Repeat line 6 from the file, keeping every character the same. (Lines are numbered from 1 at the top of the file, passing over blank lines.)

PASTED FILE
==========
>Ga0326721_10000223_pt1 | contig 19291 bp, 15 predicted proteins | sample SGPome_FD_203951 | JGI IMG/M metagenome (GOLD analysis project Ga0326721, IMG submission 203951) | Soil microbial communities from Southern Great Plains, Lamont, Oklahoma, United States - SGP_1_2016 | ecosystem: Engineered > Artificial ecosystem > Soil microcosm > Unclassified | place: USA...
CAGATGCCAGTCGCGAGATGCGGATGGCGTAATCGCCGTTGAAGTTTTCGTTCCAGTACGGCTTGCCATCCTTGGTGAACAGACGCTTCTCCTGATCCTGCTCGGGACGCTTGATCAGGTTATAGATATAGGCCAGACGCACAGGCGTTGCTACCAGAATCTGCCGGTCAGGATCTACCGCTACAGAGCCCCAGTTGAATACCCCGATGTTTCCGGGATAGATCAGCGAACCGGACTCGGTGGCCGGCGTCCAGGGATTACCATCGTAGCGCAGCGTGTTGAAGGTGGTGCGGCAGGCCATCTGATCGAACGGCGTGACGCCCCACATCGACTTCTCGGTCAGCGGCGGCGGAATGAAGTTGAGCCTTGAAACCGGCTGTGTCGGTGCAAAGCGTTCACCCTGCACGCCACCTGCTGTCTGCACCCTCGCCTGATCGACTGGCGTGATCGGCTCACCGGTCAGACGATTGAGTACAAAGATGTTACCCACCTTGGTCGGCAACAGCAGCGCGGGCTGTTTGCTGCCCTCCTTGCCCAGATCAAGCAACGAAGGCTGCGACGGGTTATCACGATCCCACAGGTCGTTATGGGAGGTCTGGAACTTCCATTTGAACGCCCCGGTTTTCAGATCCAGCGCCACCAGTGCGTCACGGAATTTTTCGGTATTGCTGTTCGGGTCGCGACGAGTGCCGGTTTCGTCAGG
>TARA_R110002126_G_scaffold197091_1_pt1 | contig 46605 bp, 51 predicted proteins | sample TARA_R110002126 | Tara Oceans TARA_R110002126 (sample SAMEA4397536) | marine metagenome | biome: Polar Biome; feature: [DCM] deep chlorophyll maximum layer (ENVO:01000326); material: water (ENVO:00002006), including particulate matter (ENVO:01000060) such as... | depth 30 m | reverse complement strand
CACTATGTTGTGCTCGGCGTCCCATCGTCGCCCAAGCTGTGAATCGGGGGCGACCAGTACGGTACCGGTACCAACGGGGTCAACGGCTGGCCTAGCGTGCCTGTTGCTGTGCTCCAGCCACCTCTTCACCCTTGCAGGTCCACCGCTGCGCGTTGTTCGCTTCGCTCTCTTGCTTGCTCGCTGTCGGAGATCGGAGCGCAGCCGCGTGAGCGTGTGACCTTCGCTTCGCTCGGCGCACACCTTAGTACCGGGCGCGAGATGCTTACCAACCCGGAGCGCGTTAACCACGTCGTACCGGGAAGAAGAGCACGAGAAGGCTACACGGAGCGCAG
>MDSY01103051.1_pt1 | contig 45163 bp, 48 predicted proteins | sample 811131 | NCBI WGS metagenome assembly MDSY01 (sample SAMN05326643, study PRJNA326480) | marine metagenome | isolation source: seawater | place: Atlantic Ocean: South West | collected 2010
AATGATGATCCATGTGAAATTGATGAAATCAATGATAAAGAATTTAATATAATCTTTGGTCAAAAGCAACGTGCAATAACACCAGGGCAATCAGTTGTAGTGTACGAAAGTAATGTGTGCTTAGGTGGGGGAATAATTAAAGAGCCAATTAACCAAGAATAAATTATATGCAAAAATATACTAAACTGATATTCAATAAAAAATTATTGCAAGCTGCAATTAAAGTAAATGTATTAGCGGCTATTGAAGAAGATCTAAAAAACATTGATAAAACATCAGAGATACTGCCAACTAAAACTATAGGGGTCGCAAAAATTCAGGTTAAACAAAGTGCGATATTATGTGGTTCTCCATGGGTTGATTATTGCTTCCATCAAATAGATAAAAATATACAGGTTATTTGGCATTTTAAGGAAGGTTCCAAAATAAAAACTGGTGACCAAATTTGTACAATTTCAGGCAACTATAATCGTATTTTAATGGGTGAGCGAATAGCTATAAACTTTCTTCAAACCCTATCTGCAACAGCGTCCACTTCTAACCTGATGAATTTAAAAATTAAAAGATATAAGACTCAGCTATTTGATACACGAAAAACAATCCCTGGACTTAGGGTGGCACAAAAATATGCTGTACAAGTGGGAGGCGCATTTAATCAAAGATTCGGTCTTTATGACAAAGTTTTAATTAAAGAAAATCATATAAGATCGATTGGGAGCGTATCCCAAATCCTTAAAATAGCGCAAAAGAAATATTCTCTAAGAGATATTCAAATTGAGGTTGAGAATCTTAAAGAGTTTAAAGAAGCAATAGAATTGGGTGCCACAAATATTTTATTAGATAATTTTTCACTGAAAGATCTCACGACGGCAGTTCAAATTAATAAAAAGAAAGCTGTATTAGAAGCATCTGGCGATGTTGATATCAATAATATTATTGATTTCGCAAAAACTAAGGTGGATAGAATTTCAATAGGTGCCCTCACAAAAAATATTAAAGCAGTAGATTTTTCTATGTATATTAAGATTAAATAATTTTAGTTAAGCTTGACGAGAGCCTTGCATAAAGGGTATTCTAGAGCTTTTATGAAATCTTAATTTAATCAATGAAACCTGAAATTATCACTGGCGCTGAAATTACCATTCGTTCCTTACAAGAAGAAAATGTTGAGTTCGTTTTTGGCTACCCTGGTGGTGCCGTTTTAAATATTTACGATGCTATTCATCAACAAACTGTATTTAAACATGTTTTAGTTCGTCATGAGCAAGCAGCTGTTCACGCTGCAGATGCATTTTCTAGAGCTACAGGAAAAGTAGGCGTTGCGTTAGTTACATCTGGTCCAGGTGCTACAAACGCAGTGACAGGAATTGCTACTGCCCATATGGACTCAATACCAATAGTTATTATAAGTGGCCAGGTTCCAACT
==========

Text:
AATGATGATCCATGTGAAATTGATGAAATCAATGATAAAGAATTTAATATAATCTTTGGTCAAAAGCAACGTGCAATAACACCAGGGCAATCAGTTGTAGTGTACGAAAGTAATGTGTGCTTAGGTGGGGGAATAATTAAAGAGCCAATTAACCAAGAATAAATTATATGCAAAAATATACTAAACTGATATTCAATAAAAAATTATTGCAAGCTGCAATTAAAGTAAATGTATTAGCGGCTATTGAAGAAGATCTAAAAAACATTGATAAAACATCAGAGATACTGCCAACTAAAACTATAGGGGTCGCAAAAATTCAGGTTAAACAAAGTGCGATATTATGTGGTTCTCCATGGGTTGATTATTGCTTCCATCAAATAGATAAAAATATACAGGTTATTTGGCATTTTAAGGAAGGTTCCAAAATAAAAACTGGTGACCAAATTTGTACAATTTCAGGCAACTATAATCGTATTTTAATGGGTGAGCGAATAGCTATAAACTTTCTTCAAACCCTATCTGCAACAGCGTCCACTTCTAACCTGATGAATTTAAAAATTAAAAGATATAAGACTCAGCTATTTGATACACGAAAAACAATCCCTGGACTTAGGGTGGCACAAAAATATGCTGTACAAGTGGGAGGCGCATTTAATCAAAGATTCGGTCTTTATGACAAAGTTTTAATTAAAGAAAATCATATAAGATCGATTGGGAGCGTATCCCAAATCCTTAAAATAGCGCAAAAGAAATATTCTCTAAGAGATATTCAAATTGAGGTTGAGAATCTTAAAGAGTTTAAAGAAGCAATAGAATTGGGTGCCACAAATATTTTATTAGATAATTTTTCACTGAAAGATCTCACGACGGCAGTTCAAATTAATAAAAAGAAAGCTGTATTAGAAGCATCTGGCGATGTTGATATCAATAATATTATTGATTTCGCAAAAACTAAGGTGGATAGAATTTCAATAGGTGCCCTCACAAAAAATATTAAAGCAGTAGATTTTTCTATGTATATTAAGATTAAATAATTTTAGTTAAGCTTGACGAGAGCCTTGCATAAAGGGTATTCTAGAGCTTTTATGAAATCTTAATTTAATCAATGAAACCTGAAATTATCACTGGCGCTGAAATTACCATTCGTTCCTTACAAGAAGAAAATGTTGAGTTCGTTTTTGGCTACCCTGGTGGTGCCGTTTTAAATATTTACGATGCTATTCATCAACAAACTGTATTTAAACATGTTTTAGTTCGTCATGAGCAAGCAGCTGTTCACGCTGCAGATGCATTTTCTAGAGCTACAGGAAAAGTAGGCGTTGCGTTAGTTACATCTGGTCCAGGTGCTACAAACGCAGTGACAGGAATTGCTACTGCCCATATGGACTCAATACCAATAGTTATTATAAGTGGCCAGGTTCCAACT